Burgoyne Willkie was the first Governor of Southern Vandalia after its creation in 1877. Willkie was the son of a manumitted slave and a self-taught lawyer.
The 1877 gubernatorial election was divided along racial lines, with the confederation's Negro majority voting for Willkie and its white minority voting for his opponent, and Willkie was never accepted socially by the Southern Vandalian whites. However, his administration was capable and fair, and when he ran for re-election in 1882 Willkie won 30% of the white vote. Willkie published his memoirs, Good Friends and Fair People, in 1895.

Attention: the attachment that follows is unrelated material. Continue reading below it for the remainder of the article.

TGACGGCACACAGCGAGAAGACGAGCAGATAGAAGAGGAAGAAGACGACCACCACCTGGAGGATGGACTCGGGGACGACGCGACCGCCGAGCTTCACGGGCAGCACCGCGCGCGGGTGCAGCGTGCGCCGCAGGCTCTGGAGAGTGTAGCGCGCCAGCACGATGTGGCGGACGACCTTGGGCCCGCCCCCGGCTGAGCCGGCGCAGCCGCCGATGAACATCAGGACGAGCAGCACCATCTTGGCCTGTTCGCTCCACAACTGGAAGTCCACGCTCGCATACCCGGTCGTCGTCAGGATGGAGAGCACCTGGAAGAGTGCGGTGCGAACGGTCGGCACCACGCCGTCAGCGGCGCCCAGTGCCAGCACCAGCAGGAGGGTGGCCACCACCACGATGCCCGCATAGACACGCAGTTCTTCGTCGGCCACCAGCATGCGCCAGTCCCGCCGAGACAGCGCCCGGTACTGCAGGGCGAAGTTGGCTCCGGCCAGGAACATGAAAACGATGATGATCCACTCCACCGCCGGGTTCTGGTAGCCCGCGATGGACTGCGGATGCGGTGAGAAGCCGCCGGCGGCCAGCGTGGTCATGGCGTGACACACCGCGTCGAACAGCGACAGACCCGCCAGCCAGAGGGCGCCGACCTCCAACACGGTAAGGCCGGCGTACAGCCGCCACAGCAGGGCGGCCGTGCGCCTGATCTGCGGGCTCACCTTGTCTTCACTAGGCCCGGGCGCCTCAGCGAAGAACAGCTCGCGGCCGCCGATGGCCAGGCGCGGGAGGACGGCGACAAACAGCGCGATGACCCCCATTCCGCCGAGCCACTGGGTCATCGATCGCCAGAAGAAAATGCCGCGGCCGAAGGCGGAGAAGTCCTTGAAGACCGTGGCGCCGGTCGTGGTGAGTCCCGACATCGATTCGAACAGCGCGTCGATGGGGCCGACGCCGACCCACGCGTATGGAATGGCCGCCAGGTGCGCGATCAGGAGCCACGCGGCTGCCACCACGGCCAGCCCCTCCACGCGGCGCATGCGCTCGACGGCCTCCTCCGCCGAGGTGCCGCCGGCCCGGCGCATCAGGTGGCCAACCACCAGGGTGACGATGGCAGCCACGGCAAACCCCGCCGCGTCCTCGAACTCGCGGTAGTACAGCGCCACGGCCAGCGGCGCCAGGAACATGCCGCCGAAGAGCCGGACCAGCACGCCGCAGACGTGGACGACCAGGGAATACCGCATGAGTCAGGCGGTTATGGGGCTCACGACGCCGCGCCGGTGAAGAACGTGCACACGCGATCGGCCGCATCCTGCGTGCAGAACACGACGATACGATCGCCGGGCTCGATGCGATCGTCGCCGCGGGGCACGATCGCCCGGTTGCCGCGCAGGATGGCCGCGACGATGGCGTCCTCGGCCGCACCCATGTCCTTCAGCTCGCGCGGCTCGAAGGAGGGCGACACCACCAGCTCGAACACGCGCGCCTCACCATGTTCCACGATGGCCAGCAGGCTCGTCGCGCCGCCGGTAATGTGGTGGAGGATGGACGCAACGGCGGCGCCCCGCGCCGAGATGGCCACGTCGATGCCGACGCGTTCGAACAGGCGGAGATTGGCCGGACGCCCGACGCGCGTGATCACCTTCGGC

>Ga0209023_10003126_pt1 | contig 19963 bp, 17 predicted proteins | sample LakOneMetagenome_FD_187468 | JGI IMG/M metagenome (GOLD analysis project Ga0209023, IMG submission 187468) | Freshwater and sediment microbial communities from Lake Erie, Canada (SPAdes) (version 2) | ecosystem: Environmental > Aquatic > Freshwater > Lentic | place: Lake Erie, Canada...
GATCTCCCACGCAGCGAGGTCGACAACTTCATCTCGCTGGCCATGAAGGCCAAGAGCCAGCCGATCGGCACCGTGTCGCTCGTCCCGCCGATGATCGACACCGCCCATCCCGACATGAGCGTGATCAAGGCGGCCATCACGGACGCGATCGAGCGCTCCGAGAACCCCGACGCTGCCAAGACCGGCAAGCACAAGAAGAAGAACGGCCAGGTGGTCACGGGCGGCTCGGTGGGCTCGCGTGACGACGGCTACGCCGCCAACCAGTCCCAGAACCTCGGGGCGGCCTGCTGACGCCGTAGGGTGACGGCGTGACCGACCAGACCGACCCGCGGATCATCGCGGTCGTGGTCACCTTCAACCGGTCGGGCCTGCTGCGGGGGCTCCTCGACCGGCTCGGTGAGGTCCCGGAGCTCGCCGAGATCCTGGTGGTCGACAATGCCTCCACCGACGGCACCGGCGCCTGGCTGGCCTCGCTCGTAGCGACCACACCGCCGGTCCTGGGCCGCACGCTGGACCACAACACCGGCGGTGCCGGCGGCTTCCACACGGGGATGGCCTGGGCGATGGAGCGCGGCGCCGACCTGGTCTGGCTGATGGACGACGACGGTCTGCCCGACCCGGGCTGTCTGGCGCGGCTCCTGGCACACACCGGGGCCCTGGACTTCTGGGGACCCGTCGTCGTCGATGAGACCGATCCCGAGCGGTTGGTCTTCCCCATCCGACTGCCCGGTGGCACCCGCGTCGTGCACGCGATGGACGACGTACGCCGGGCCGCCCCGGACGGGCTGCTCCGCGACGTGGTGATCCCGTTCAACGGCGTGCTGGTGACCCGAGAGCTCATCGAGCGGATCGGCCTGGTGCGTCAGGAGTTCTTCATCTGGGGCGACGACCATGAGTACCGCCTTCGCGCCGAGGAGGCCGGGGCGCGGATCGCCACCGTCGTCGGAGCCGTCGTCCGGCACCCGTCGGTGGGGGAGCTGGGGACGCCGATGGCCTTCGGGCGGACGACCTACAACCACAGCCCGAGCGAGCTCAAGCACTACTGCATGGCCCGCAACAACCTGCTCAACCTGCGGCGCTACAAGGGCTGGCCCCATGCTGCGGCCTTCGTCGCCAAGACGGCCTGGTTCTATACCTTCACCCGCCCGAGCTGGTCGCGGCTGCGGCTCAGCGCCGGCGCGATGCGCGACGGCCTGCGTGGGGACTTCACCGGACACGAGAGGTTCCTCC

Sobel says that Willkie "is considered a tool of white oppressors by many militant Negroes, while at the same time honored by whites as a great man."
Sobel erroneously gives the dates of Willkie's elections as 1887 and 1892.
Sobel's sources for the political career of Burgoyne Willkie are Willkie's memoirs, published in Fort Lodge in 1895, and Chester Winslow's Willkie and the Rise of Black North America (New York, 1969).